30 patients were tested with PCR for COVID-19, of which 15 PCR test results were positive and 15 negatives. The average age of patients stood at 52 years; significant differences were observed between the PCR results with p-value 0.045, with the average age of 57 years for positive PCR vs. 46 years for negative PCR results. The sample was made up of 80% male majority. Among the most frequent comorbidities was diabetes mellitus - 23.33%, Arterial Hypertension (AH) - 16.67%, obesity - 13.33%, COPD - 10%, among others. Parameters associated with mortality risk showed an average of 12.77 for APACHE II and 3.87 for SOFA, the mortality rate was 16.67% with no differences observed in these parameters relative to the PCR outcome (see table 1).
 

 
Table 1. Clinical Characteristics of Patients who were Tested with PCR for COVID-19
         

 
When comparing CT score between patients with positive or negative results, significant differences with p-value 0.009 were observed, where the mean was 5.13 (95% CI 3.83-7.07) for negative PCR vs. 8.33 (95% CI 7.3-9.17) for positive PCR; for this test, the effect size r was observed (0,48), which indicates that the relationship between CT score and PCR result for COVID-19 is medium. (see Figure 1)
 
 

 
Figure 1. CT score comparison with PCR results for COVID-19
 
 
For ferritin, when comparing patients with positive and negative PCR, significant differences were observed with a p-value of 0.022, where the means were 839.31 ng/ml (95% CI 542.64-1201.48) for negative PCR vs. 1327.25 ng/ml (CI 95% 1198.52-1491.76) for positive PCR, for this test the effect size r (0.42) was observed, indicating that the relationship between ferritin and the PCR result for COVID-19 is medium. (see Figure 2)


 
 
Figure 2. Comparison of ferritin by PCR results for COVID-19
 
 

Comparing the D-dimer between patients with positive and negative PCR did not find any significant differences; however, their averages were 1244.81ng/ml (CI 95% 698.14-2159.83) for negative PCR and 1193.55 ng/ml (CI 95% 856.51-1530.12) for positive PCR. (See Figure 3)
 


 
 
Figure 3. D-dimer comparison by PCR results for COVID-19
 
 

The CT score, ferritin, and D-dimer variables were considered to determine if they could be positive PCR predictors for COVID-19.
 
Targeted evaluation of the area below the ROC curve to estimate positive PCR results for COVID-19 was for a CT score of 0.776 (0.613-0.938) and ferritin 0.742 (0.551-0.933). These areas showed confidence intervals that do not include the value 0.5, which proved to be significant to predict positive PCR for COVID-19, whereas the D-dimer, whose area under the curve was 0,613 (0,402-0,825), was not significant. (see Figure 4)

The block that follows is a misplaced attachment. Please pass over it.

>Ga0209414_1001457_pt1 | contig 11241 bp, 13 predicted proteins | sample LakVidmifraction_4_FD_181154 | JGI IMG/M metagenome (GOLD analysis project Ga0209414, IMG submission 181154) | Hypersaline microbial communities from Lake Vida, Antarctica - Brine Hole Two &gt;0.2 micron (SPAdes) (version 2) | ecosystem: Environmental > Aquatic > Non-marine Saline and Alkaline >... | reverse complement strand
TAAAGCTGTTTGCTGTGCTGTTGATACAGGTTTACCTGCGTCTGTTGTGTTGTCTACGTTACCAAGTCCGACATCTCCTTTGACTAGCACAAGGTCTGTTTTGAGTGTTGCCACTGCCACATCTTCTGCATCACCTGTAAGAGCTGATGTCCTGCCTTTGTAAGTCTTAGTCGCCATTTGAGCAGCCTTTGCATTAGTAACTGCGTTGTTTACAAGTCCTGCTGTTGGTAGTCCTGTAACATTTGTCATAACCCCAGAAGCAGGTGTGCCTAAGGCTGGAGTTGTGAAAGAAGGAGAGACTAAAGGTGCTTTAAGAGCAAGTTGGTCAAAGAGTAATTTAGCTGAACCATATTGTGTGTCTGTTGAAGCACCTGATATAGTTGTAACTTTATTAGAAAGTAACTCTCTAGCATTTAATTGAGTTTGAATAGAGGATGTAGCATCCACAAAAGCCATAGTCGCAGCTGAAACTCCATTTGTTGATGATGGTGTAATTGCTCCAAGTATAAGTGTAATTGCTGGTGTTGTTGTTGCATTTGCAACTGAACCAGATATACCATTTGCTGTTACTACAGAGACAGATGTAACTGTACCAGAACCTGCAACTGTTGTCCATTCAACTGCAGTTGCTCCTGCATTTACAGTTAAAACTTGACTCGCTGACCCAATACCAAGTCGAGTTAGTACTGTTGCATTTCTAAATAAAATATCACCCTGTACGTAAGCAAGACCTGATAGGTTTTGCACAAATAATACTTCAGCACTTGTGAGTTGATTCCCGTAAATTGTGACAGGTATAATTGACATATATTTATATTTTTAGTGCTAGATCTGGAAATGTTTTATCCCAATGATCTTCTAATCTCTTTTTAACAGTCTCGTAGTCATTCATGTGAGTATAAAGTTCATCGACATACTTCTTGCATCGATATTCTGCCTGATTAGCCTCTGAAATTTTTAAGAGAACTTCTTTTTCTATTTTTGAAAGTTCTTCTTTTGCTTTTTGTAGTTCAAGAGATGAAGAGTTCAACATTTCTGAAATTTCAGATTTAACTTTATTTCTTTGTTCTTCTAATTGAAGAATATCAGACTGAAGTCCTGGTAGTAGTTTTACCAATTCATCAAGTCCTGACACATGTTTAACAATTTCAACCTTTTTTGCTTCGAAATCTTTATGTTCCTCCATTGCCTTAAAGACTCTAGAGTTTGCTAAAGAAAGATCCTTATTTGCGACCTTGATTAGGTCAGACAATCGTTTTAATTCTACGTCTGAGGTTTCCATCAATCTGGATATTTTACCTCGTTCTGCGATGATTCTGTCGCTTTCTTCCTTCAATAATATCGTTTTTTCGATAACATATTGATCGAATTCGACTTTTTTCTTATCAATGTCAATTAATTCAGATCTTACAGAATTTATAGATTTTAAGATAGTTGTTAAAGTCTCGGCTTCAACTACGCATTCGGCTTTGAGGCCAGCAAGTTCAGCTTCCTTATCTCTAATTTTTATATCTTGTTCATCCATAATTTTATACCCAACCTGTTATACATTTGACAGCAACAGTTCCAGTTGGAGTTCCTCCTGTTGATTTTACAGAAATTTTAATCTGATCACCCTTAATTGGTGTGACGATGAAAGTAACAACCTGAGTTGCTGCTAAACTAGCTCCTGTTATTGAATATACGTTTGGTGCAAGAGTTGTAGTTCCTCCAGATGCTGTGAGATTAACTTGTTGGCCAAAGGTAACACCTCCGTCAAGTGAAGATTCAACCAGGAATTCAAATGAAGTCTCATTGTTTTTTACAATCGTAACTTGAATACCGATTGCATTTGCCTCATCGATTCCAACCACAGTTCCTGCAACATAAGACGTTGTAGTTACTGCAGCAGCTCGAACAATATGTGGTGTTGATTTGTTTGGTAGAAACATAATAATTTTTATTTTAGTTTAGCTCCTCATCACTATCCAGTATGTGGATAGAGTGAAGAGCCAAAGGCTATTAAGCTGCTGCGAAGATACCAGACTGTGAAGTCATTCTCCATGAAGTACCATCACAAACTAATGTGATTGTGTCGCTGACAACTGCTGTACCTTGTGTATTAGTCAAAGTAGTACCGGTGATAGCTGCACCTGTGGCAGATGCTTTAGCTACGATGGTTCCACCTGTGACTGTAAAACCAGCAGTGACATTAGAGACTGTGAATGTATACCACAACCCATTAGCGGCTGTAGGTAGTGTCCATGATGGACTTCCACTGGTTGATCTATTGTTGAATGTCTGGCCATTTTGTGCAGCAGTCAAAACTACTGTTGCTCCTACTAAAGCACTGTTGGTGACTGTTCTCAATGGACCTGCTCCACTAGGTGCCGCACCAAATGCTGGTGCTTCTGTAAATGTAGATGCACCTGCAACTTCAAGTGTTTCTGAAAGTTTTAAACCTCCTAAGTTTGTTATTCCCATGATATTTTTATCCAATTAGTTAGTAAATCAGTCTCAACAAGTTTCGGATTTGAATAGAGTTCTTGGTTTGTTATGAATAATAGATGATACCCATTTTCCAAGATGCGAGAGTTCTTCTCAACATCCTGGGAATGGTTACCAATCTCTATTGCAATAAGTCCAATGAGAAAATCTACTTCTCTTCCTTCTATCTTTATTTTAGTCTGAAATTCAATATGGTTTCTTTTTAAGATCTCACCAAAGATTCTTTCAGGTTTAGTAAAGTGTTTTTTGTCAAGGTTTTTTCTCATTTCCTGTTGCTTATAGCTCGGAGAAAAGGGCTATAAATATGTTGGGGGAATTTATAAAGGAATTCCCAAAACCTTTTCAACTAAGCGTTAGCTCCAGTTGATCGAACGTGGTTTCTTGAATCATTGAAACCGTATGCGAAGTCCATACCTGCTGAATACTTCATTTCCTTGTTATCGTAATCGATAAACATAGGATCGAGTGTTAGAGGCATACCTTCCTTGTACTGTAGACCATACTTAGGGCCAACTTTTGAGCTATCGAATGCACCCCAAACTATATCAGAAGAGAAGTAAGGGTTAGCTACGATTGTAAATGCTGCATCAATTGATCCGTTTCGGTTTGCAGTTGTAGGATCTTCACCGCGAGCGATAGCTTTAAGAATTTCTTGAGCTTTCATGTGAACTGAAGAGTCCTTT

Figure 4. ROC curve to predict positive PCR for COVID-19, based on CAT score, ferritin, and D-dimer
 
 

Based on the ROC curve, the cut-off points for CT scores were established at seven (7), while for ferritin at 883 ng/ml.
 
For the CT score cut-off point, PCR was considered as positive if it was ≥ 7; otherwise, PCR was considered negative, resulting in a sensitivity of 93.33%, specificity 53.33%, PPV  66.67% (positive predictive value: likelihood of disease if a positive test result is obtained), NPV 88.89%(negative predictive value: the probability that a person with a negative test result is healthy), accuracy 73.33%. Besides, an odds ratio suggests that patients with CT score ≥ 7 are 16 times more likely to have a positive PCR result for COVID-19 than those reporting CT score <7.
 
On the other hand, the ferritin cut-off point was considered as PCR positive if this was ≥ 883; otherwise, it was deemed to be negative. Sensitivity obtained was 93.33%, specificity 66.67%, PPV 73.68%, NPV 90.91%, accuracy 80%, the odds ratio at cut-off point was significant. This indicates that patients with ferritin ≥ 883 ng/ml are 28 times more likely to have a positive PCR result for COVID-19 as compared to patients with ferritin <883 ng/ml.
         


            
Table 2. Diagnostic test parameters for positive PCR results for COVID-19, based on CT score cut-off points and ferritin.
 
 

Through logistic regression, the multivariant relationship and predictive model for PCR positive COVID-19 were determined, based on the CT score cut-off points and ferritin.